"O-of course not, sir," I stammered, "Never,"

The German squinted and stared for a long moment before letting go of my chin and stepping back. 

"Good," He grinned a satisfied, toothy grin, "Tell me one more thing then, would you?"

"Of course," I eyed the other man, still holding the loaded luger a few steps away, "Anything to aid Deutschland, sir,"

"They say that a monster lives here," the Gestapo officer said, catching me completely off guard. He gestured with both hands to the woods surrounding the wheat fields around us. "Tell me, is it true? Is there some great and terrible beast in these woods that my men should fear?"

"N-no, sir," I managed to say trying to puzzle out whether he had heard Pawel and me talking the day before somehow, "Just silly local legends," His eyes narrowed almost imperceptibly. His lip curled into a slight frown. A tense silence hung in the air around us. Finally, after an eternity, his chuckle broke it.

"Of course not!" He laughed, "Only a stupid Jew whoreson would believe such nonsense! Be on your way Mr. Franz, and keep your eyes open for goblins and fairies, hm?" He laughed again and turned to the other man as he waved me away. Both walked back to their vehicle laughing. I breathed a deep sigh of relief as soon as I felt they were out of earshot and hurried on my way to town.

The cobbler was closed when I arrived on the outskirts of town. So was the baker, the tailor, the printer and the barrel maker. The entire town was closed, in fact, and I could see German soldiers marching through the streets even from a distance. People were huddled in the plaza, some holding their families close, others, lined up on their knees. There was no fighting, no rebellion or revolt, only quiet defeat and submission. The fighting was in Warsaw, where some still clung to hope that the Red Army would save them, or that the Royal Air Force would destroy the German occupation forces. They would no doubt be on their knees soon as well though. 

It was already afternoon when I arrived on the hill overlooking the little town,  with the sun beginning to set, but I turned and ran before anyone saw me approach. I ran back to my village as fast as I could, cutting through woods and wheat fields rather than using the road. 

When I got there, it was already dark, but the light of the fires illuminated the little market at the center of the village of Skowronka. There, in the light of the flames, I saw my friends, my neighbor, Ewa, the butcher Igor and his young son, my best friend Pawel next to his drunken father. They were all on their knees as their homes burned around them, a line of men in gray clutching machine guns at their backs and the same perfect Aryan Gestapo officer pacing in front of them. I just stood there and gaped as tears filled the corners of my eyes.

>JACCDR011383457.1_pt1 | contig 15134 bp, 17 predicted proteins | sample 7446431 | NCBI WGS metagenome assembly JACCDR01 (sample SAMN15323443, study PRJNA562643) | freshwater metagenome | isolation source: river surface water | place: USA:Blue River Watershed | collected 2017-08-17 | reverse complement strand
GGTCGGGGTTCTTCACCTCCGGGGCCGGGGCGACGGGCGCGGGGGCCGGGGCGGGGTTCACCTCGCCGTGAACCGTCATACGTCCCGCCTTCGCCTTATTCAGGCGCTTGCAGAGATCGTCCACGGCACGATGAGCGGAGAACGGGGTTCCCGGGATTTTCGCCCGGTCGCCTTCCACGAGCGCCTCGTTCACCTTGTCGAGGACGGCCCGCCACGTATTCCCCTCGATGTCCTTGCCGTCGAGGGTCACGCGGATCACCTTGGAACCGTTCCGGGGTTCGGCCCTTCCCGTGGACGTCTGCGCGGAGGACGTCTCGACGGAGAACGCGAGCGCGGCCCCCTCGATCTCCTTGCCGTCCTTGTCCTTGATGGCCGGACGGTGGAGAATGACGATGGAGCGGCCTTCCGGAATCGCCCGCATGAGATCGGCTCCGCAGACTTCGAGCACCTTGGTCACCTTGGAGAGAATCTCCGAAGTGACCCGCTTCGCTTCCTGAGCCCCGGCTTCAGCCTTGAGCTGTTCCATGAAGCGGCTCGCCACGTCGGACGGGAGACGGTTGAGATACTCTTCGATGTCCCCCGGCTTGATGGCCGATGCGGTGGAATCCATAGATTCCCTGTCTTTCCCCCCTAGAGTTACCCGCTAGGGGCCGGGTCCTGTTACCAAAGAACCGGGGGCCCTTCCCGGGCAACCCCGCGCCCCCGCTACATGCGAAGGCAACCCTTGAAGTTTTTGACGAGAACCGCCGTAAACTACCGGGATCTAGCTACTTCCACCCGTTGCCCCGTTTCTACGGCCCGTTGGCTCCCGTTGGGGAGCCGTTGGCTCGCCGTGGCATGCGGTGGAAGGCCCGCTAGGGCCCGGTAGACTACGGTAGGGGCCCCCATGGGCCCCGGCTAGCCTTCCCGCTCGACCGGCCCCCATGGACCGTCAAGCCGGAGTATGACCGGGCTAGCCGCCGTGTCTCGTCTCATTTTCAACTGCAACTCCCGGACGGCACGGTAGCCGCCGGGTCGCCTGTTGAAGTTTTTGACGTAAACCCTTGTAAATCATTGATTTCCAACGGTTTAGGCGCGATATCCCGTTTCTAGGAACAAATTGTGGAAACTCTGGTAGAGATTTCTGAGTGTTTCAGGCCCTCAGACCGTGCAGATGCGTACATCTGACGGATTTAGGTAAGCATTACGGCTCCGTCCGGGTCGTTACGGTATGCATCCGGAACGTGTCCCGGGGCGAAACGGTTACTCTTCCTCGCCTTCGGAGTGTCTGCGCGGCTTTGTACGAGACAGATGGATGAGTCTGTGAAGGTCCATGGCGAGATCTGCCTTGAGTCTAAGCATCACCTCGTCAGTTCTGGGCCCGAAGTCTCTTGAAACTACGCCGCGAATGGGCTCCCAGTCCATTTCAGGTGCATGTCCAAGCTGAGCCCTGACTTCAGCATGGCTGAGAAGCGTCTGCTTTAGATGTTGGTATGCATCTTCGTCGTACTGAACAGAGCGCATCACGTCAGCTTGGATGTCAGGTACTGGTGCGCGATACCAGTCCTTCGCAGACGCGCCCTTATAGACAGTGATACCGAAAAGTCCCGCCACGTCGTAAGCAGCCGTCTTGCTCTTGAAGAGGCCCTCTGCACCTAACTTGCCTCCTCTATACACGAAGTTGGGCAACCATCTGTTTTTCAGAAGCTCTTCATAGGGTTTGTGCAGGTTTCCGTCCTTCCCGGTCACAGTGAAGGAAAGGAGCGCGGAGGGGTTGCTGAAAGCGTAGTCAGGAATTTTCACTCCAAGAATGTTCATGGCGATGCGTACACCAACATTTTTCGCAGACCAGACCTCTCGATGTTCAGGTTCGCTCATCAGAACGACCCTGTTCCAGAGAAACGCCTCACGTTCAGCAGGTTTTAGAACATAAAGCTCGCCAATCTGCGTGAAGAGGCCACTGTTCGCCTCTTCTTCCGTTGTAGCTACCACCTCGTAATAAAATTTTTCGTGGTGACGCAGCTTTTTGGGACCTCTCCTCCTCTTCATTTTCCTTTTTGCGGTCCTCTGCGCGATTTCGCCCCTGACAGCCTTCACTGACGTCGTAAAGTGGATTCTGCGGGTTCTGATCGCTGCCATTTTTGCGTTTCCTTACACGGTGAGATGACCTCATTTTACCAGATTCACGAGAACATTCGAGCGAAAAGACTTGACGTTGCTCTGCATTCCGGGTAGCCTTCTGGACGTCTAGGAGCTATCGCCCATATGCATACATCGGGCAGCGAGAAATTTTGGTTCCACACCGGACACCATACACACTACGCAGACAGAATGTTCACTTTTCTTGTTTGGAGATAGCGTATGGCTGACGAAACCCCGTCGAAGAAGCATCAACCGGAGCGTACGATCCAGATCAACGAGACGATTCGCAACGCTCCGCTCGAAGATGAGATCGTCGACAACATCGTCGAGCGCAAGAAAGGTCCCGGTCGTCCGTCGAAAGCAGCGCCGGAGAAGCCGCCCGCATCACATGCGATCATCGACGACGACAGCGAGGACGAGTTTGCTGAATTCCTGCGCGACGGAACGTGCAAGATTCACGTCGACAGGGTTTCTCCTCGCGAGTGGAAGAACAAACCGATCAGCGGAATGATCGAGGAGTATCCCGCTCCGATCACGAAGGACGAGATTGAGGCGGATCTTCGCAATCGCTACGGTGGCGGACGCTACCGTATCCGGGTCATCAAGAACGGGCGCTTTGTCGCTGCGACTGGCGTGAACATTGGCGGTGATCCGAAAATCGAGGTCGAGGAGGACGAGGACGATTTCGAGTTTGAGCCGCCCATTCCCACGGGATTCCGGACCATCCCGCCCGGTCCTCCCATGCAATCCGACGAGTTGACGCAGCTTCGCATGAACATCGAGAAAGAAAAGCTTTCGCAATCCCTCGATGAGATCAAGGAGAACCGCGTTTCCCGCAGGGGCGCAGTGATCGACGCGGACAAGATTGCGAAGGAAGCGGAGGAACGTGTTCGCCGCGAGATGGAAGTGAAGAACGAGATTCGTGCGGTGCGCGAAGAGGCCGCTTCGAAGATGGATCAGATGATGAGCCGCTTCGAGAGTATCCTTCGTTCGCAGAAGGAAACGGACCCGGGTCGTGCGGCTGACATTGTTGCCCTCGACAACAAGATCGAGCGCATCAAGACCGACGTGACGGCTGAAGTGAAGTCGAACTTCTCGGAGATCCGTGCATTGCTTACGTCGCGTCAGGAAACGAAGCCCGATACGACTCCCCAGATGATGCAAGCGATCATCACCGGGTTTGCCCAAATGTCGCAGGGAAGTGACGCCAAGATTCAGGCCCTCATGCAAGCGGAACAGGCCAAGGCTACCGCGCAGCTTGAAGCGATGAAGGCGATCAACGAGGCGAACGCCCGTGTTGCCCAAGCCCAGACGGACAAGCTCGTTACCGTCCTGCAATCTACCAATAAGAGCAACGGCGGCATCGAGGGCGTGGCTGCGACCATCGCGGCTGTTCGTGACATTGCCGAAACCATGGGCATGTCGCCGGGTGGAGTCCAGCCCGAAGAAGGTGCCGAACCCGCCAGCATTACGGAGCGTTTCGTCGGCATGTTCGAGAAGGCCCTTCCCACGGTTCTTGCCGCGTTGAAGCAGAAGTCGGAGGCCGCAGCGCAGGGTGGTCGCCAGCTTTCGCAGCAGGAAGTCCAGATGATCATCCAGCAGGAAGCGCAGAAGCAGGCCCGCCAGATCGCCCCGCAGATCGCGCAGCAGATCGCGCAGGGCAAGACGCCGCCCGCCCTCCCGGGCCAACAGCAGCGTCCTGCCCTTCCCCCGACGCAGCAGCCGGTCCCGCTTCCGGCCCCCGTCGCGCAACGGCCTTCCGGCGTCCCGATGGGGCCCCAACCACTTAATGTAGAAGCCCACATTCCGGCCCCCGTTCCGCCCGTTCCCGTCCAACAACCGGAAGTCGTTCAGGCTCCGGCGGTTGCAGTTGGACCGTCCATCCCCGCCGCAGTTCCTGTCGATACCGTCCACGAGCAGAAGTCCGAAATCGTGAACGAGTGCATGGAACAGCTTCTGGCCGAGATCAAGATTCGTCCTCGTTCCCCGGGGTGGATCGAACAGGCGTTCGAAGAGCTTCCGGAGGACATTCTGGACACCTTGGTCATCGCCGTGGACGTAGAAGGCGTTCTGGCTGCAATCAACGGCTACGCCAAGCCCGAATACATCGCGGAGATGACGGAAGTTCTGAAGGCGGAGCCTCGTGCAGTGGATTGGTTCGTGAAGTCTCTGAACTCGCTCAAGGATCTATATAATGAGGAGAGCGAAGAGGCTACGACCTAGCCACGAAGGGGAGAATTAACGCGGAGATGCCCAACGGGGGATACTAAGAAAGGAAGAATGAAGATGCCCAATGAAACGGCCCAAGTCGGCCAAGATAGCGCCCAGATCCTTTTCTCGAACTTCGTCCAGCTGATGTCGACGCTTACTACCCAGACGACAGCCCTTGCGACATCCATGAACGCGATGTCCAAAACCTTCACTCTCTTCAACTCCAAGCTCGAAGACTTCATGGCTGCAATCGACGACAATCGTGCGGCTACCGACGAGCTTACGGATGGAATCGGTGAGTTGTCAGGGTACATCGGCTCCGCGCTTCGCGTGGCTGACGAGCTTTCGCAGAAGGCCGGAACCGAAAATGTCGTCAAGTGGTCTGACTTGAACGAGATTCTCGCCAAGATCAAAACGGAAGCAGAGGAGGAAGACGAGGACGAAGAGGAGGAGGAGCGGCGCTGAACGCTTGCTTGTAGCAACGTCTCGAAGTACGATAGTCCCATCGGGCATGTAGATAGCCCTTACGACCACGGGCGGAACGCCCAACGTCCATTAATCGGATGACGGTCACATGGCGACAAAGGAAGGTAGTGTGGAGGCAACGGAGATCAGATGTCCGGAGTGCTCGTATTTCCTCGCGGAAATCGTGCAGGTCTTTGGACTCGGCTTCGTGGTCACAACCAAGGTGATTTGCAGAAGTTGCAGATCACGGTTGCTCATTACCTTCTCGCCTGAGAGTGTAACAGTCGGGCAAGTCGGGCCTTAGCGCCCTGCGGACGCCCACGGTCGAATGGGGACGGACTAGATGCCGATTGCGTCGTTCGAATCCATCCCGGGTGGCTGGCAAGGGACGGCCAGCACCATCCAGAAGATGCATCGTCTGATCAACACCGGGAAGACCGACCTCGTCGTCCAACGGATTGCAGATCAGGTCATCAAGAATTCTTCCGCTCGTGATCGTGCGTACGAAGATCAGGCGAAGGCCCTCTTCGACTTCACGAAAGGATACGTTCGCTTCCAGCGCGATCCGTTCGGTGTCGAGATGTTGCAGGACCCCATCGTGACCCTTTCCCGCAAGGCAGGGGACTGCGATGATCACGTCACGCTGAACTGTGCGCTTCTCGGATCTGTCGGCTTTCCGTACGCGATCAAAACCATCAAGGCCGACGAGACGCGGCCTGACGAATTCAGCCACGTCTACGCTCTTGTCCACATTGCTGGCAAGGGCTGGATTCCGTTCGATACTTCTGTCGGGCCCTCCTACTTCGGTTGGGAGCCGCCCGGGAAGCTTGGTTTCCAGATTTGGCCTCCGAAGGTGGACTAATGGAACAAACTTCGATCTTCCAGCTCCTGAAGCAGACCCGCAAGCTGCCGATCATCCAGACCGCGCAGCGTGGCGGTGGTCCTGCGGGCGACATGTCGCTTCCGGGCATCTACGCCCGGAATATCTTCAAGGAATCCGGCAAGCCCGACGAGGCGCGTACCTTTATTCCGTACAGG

"No…" I whispered, "Please. No…"

Before I knew what was happening, there was a gun at my back and I was being shoved into the lineup of villagers. Tears streamed down my face as I was pushed to my knees next to Pawel. His face was bruised and one of his eyes swollen shut.

The Gestapo officer was shouting over the flames but I did not hear him. He yelled and gestured and delivered his glorious message as though he were Adolf Hitler himself. But I did not hear it. Instead, my mind went to my mother's voice, recorded in some deep dark recess of my memory. They say that a monster lives here, she had said, placing a gentle hand over my heart, a terrible beast that only you can control. Only you can let it loose. Only you can set it free.

And so, I did. I dug down into my self and grabbed a hold of the monster within as I had remembered doing only a few times before in some distant past. I felt the skin fall away from my flesh, replaced with coarse black fur. I felt my limbs grow and elongate. My teeth became fangs. My hands, claws. I could hear further, see clearer, and smell… everything; the sweat and fear of the villagers, the acrid smoke, the shit and piss in the German soldiers' pants. 

I heard the gunshots, felt the bullets biting into my flesh only to be spat back out and the tiny wounds sealed almost instantly. I felt flesh tear between my claws. I smelled the stench of terror as they ran from me. I felt the Gestapo officer's perfect Aryan neck snap like a twig as I tore his throat out with my own teeth. I smelled the blood. Tasted their blood. 

No Nazi patrol ever visited the tiny village of Skowronka in the Polish countryside ever again. They say that that place is haunted. They say that it is cursed. They say, that a monster lives there...

July 10, 2021 03:27